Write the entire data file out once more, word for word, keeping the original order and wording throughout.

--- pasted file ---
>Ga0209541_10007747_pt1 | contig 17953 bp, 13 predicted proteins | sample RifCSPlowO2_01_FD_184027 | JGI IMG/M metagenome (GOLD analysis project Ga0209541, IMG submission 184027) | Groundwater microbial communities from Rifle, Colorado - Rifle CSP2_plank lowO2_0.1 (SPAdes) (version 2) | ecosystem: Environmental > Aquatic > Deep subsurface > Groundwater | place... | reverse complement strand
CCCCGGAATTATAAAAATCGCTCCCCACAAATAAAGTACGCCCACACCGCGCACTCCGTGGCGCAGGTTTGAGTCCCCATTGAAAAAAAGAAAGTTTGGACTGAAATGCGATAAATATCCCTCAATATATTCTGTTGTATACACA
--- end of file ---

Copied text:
>Ga0209541_10007747_pt1 | contig 17953 bp, 13 predicted proteins | sample RifCSPlowO2_01_FD_184027 | JGI IMG/M metagenome (GOLD analysis project Ga0209541, IMG submission 184027) | Groundwater microbial communities from Rifle, Colorado - Rifle CSP2_plank lowO2_0.1 (SPAdes) (version 2) | ecosystem: Environmental > Aquatic > Deep subsurface > Groundwater | place... | reverse complement strand
CCCCGGAATTATAAAAATCGCTCCCCACAAATAAAGTACGCCCACACCGCGCACTCCGTGGCGCAGGTTTGAGTCCCCATTGAAAAAAAGAAAGTTTGGACTGAAATGCGATAAATATCCCTCAATATATTCTGTTGTATACACA